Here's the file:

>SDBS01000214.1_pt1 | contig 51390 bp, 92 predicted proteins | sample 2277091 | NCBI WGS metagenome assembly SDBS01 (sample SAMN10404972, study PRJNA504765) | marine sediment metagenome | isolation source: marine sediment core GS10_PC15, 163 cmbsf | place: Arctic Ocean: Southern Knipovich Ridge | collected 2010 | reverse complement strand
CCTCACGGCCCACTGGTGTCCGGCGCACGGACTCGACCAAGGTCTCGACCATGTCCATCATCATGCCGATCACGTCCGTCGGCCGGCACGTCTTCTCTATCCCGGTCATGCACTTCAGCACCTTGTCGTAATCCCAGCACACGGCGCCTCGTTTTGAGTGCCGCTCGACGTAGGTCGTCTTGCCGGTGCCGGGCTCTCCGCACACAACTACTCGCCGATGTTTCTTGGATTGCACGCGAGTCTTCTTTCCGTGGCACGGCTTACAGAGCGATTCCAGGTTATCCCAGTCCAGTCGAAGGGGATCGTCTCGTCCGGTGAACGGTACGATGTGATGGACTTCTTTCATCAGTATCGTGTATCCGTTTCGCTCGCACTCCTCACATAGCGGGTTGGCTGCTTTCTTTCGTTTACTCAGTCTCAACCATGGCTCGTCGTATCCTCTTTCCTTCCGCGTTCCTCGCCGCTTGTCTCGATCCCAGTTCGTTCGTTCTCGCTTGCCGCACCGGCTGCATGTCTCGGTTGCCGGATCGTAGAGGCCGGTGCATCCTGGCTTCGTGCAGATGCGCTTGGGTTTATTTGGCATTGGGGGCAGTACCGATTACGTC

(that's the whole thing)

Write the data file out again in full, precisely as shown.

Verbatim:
>SDBS01000214.1_pt1 | contig 51390 bp, 92 predicted proteins | sample 2277091 | NCBI WGS metagenome assembly SDBS01 (sample SAMN10404972, study PRJNA504765) | marine sediment metagenome | isolation source: marine sediment core GS10_PC15, 163 cmbsf | place: Arctic Ocean: Southern Knipovich Ridge | collected 2010 | reverse complement strand
CCTCACGGCCCACTGGTGTCCGGCGCACGGACTCGACCAAGGTCTCGACCATGTCCATCATCATGCCGATCACGTCCGTCGGCCGGCACGTCTTCTCTATCCCGGTCATGCACTTCAGCACCTTGTCGTAATCCCAGCACACGGCGCCTCGTTTTGAGTGCCGCTCGACGTAGGTCGTCTTGCCGGTGCCGGGCTCTCCGCACACAACTACTCGCCGATGTTTCTTGGATTGCACGCGAGTCTTCTTTCCGTGGCACGGCTTACAGAGCGATTCCAGGTTATCCCAGTCCAGTCGAAGGGGATCGTCTCGTCCGGTGAACGGTACGATGTGATGGACTTCTTTCATCAGTATCGTGTATCCGTTTCGCTCGCACTCCTCACATAGCGGGTTGGCTGCTTTCTTTCGTTTACTCAGTCTCAACCATGGCTCGTCGTATCCTCTTTCCTTCCGCGTTCCTCGCCGCTTGTCTCGATCCCAGTTCGTTCGTTCTCGCTTGCCGCACCGGCTGCATGTCTCGGTTGCCGGATCGTAGAGGCCGGTGCATCCTGGCTTCGTGCAGATGCGCTTGGGTTTATTTGGCATTGGGGGCAGTACCGATTACGTC